One day he couldn’t find enough fairways. The next day he couldn’t make any putts. The third day he couldn’t get close enough to make any putts.
That leaves a fourth day for Tiger Woods, with little to play for in the PGA Championship.
Eight shots behind going into the third round, Woods didn’t make a birdie until the 16th hole at Harding Park. That was followed by his best shot of the day, an approach from 209 yards to 5 feet for birdie on the 18th. And then it was time to sign for a 2-over 72 on Saturday, leaving him out of contention at another major.
“It’s just like yesterday,” Woods said. “I just didn’t get anything going, and had to claw and fight to get my way back, and didn’t get anything going until the last few holes.”
Woods finished an hour before the leaders teed off, and he was left with another Sunday at a major without much hope.
His victory in the Masters last year was one of the most emotional ever for Woods, who endured a major knee surgery and four back surgeries since his previous one 11 years earlier.
Since then, however, Woods has not been a factor in majors, with missed cuts at the PGA Championship and British Open last year, and a big deficit going into Sunday at the U.S. Open.
Woods said it wouldn’t be difficult for him to get up for the final day at Harding Park, which until this week has brought only happy memories in his previous two experiences as a pro.
“Get ready for the (FedEx Cup) playoffs, and we have the U.S. Open after that. We have some big events to be played,” he said. “And hopefully, tomorrow I can shoot something in the red and get it to under par for the tournament.”
The PGA Championship is only his fourth tournament of the year, and his second in the last six months because of the pandemic that shut down golf from March to June.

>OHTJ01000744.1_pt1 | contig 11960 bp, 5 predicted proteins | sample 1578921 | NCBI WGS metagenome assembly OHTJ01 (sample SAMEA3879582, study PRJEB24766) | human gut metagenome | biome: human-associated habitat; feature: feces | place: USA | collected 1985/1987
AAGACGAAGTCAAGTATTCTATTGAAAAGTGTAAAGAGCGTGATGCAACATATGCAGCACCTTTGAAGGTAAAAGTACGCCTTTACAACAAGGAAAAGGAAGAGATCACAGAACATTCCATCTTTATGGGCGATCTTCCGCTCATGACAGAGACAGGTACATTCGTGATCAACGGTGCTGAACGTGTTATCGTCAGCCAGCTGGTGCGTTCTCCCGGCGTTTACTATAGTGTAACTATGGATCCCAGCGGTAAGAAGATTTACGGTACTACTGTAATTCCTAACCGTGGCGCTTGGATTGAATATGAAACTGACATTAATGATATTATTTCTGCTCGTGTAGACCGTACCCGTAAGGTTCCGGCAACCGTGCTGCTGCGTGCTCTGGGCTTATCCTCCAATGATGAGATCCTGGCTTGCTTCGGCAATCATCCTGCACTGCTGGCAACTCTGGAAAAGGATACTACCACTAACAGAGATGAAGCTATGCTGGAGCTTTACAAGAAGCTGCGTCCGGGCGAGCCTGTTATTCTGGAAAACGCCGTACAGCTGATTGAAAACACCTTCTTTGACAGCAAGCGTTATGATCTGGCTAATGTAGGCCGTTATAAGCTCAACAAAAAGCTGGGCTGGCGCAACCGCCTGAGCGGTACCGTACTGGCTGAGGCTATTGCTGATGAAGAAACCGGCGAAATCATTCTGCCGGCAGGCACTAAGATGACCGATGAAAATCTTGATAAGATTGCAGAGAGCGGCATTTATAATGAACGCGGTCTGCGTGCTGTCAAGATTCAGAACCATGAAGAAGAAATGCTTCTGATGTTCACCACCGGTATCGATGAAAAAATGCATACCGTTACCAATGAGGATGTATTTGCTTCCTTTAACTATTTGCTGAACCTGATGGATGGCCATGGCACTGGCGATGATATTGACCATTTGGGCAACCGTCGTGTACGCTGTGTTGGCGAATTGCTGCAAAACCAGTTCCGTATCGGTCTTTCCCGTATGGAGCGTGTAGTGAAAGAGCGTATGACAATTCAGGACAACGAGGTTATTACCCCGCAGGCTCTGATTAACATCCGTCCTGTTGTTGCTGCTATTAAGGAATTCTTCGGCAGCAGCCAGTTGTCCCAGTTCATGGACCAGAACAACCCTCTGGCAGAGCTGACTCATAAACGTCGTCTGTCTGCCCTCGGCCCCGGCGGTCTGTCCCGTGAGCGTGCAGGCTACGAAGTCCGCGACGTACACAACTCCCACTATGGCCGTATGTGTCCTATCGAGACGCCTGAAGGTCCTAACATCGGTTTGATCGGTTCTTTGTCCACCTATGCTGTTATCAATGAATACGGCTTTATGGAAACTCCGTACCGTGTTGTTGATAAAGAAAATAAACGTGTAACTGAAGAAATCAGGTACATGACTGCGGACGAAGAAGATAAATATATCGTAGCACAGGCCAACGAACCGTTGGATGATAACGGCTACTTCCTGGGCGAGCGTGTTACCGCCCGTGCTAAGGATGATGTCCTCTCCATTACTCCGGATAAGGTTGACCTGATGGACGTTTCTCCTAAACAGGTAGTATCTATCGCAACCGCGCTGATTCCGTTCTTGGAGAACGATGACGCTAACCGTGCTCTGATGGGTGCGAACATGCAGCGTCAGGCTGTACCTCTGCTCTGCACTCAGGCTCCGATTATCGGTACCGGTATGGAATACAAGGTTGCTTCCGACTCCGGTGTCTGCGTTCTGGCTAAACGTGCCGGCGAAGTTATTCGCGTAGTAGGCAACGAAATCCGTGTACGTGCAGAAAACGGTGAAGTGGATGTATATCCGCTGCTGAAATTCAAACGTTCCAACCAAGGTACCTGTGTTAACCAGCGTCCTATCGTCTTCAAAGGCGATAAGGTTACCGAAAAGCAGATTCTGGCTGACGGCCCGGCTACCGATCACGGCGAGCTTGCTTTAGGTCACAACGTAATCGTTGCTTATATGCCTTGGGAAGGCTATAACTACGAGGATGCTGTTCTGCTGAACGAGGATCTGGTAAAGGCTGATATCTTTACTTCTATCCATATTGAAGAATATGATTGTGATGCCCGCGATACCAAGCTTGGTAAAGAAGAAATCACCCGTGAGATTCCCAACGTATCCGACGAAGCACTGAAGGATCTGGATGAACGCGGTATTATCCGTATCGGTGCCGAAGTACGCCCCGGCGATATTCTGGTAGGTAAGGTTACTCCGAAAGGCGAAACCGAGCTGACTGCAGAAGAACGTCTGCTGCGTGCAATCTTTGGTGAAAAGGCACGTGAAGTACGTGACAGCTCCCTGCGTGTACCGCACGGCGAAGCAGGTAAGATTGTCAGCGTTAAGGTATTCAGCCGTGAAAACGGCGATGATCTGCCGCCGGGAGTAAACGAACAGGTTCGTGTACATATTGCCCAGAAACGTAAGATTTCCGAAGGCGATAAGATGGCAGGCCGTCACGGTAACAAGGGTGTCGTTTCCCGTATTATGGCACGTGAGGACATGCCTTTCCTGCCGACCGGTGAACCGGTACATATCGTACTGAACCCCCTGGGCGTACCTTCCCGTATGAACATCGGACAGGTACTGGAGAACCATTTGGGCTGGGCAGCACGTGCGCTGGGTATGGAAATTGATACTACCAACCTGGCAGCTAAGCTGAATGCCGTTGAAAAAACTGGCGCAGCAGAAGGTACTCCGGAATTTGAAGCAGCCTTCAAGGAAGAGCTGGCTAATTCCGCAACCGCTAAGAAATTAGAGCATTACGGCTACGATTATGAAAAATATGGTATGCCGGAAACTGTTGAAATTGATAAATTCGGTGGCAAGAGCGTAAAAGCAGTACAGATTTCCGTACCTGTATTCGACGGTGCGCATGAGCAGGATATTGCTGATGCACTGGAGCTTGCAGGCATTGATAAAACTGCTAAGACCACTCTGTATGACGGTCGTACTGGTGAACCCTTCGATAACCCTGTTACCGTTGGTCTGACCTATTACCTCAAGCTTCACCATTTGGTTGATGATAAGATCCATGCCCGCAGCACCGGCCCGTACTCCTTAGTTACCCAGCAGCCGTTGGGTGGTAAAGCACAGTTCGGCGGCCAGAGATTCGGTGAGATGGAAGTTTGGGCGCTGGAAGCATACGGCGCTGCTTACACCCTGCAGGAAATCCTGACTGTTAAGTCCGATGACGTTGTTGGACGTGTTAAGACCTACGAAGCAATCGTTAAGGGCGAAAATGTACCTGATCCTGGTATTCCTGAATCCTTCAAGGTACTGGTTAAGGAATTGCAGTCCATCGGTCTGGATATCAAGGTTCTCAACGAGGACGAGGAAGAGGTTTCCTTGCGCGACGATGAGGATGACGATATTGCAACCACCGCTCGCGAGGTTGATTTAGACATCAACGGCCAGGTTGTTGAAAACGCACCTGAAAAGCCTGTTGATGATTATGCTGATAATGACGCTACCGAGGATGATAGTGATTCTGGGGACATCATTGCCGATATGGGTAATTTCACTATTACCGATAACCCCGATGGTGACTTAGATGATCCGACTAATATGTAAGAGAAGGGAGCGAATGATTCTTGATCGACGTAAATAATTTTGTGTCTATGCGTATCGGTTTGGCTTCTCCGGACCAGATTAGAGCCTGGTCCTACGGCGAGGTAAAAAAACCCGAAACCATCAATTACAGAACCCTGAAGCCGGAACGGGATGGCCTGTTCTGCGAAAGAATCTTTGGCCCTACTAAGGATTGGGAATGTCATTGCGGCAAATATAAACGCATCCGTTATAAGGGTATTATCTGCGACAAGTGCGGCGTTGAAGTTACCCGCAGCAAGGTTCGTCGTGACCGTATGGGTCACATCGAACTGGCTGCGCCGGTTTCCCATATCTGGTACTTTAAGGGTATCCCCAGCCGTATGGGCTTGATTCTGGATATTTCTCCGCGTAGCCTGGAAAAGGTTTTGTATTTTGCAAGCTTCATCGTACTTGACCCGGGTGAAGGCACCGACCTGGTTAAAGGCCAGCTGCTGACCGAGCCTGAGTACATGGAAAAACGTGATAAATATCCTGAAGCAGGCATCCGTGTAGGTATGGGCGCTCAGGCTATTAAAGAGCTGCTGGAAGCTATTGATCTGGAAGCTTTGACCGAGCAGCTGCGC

Woods used a new putter this week — adjustable weights in the sole and a little longer to allow him to practice longer without strain on his back — but he blamed the last two days on the guy using it.
“I was frustrated that I didn’t get anything going early,” Woods said. “Wish I would have made the putts I did at the end. I was putting for pars, it seemed like, on a lot of the holes.”
It wasn’t entirely a repeat of Friday, when Woods had three birdie chances of 10 feet or closer on the opening five holes and didn’t make any of them. On Saturday, he didn’t have many reasonable chances.
Woods had only two birdie chances from inside 20 feet on the front nine — a miss from 18 feet on No. 2, and miss from just outside 15 feet from the fringe on the par-5 fourth. He had only three chances inside 20 feet on the back nine, converting the last two of them.
It wasn’t enough.
Woods talked about the noise — lack of it, with no spectators — as a new normal. Another new normal might be Woods not being a lock to contend every major he plays. His schedule is more limited than ever. His back is unpredictable. And he is 44, an age at which only six players have won majors.
Only three times in nine majors has he had a chance going into Sunday since his return from a fourth back surgery — the 2018 British Open and PGA, and the 2019 Masters that he won. Age alone would suggest he doesn’t have many majors left to try to win at least three more to match Jack Nicklaus.
“There’s not as many as when I first started playing,” he said. “The reality is that the golf courses are getting bigger. They are getting longer. The margin between making the cut and the lead is a lot smaller than it used to be — used to be sometimes 12 to 15 shots. Now we had, what, nine shots? It’s just different.
“It’s getting tighter and it’s getting harder to win events.”
Woods gets one more day at Harding Park, and then only one month before he gets a cracked at his next one at Winged Foot for the U.S. Open.